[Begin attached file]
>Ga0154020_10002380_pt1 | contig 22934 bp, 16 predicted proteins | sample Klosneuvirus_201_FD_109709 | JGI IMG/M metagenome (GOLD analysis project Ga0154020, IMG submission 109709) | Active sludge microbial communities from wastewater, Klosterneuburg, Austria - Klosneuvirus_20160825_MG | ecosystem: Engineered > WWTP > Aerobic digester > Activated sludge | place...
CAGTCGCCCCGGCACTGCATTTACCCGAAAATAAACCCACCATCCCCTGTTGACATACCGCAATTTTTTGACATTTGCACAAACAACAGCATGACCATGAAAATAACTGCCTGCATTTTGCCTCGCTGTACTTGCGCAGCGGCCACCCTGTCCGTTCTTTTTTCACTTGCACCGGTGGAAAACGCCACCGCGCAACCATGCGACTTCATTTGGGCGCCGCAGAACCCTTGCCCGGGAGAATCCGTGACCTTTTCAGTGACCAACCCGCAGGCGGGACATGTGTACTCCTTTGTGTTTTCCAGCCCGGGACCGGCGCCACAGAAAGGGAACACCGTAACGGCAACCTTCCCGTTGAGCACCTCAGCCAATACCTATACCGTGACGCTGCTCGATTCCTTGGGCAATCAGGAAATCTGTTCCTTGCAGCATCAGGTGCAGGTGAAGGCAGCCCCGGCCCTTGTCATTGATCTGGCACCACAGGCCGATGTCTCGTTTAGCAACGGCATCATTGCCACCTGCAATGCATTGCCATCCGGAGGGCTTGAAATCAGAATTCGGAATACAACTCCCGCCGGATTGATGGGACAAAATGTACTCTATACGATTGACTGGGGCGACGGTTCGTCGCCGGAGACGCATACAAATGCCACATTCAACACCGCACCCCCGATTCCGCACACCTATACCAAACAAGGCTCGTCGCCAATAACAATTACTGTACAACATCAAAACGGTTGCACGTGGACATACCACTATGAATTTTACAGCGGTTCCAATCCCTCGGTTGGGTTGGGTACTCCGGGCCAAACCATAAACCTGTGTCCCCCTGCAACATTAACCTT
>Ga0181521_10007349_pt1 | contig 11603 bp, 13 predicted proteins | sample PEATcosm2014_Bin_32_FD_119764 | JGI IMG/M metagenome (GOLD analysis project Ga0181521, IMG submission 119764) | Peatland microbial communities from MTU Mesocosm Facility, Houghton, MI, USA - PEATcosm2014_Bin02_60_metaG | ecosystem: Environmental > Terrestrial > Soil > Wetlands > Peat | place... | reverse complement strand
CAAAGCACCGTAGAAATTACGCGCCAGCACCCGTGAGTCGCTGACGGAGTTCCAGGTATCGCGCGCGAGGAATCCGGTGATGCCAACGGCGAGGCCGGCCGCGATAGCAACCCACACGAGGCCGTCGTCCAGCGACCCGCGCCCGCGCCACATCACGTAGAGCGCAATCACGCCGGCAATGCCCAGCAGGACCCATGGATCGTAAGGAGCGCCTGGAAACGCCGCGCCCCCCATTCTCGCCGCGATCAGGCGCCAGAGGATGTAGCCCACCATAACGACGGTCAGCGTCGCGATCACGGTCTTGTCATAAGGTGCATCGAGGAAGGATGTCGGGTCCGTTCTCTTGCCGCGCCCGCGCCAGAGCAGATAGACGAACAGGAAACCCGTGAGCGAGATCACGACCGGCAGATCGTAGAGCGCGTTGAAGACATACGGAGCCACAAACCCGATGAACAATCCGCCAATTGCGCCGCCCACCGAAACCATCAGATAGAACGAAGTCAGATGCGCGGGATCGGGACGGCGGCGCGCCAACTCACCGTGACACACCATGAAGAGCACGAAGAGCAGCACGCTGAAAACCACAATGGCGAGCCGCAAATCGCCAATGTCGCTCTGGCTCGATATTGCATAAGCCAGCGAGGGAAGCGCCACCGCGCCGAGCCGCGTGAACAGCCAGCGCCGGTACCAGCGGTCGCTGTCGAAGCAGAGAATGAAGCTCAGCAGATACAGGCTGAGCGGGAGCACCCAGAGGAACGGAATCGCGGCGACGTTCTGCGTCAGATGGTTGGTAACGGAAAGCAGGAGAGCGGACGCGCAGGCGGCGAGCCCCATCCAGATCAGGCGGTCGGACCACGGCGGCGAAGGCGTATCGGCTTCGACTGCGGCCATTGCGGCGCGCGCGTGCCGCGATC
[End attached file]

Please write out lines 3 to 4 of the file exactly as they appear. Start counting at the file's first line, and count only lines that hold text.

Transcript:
>Ga0181521_10007349_pt1 | contig 11603 bp, 13 predicted proteins | sample PEATcosm2014_Bin_32_FD_119764 | JGI IMG/M metagenome (GOLD analysis project Ga0181521, IMG submission 119764) | Peatland microbial communities from MTU Mesocosm Facility, Houghton, MI, USA - PEATcosm2014_Bin02_60_metaG | ecosystem: Environmental > Terrestrial > Soil > Wetlands > Peat | place... | reverse complement strand
CAAAGCACCGTAGAAATTACGCGCCAGCACCCGTGAGTCGCTGACGGAGTTCCAGGTATCGCGCGCGAGGAATCCGGTGATGCCAACGGCGAGGCCGGCCGCGATAGCAACCCACACGAGGCCGTCGTCCAGCGACCCGCGCCCGCGCCACATCACGTAGAGCGCAATCACGCCGGCAATGCCCAGCAGGACCCATGGATCGTAAGGAGCGCCTGGAAACGCCGCGCCCCCCATTCTCGCCGCGATCAGGCGCCAGAGGATGTAGCCCACCATAACGACGGTCAGCGTCGCGATCACGGTCTTGTCATAAGGTGCATCGAGGAAGGATGTCGGGTCCGTTCTCTTGCCGCGCCCGCGCCAGAGCAGATAGACGAACAGGAAACCCGTGAGCGAGATCACGACCGGCAGATCGTAGAGCGCGTTGAAGACATACGGAGCCACAAACCCGATGAACAATCCGCCAATTGCGCCGCCCACCGAAACCATCAGATAGAACGAAGTCAGATGCGCGGGATCGGGACGGCGGCGCGCCAACTCACCGTGACACACCATGAAGAGCACGAAGAGCAGCACGCTGAAAACCACAATGGCGAGCCGCAAATCGCCAATGTCGCTCTGGCTCGATATTGCATAAGCCAGCGAGGGAAGCGCCACCGCGCCGAGCCGCGTGAACAGCCAGCGCCGGTACCAGCGGTCGCTGTCGAAGCAGAGAATGAAGCTCAGCAGATACAGGCTGAGCGGGAGCACCCAGAGGAACGGAATCGCGGCGACGTTCTGCGTCAGATGGTTGGTAACGGAAAGCAGGAGAGCGGACGCGCAGGCGGCGAGCCCCATCCAGATCAGGCGGTCGGACCACGGCGGCGAAGGCGTATCGGCTTCGACTGCGGCCATTGCGGCGCGCGCGTGCCGCGATC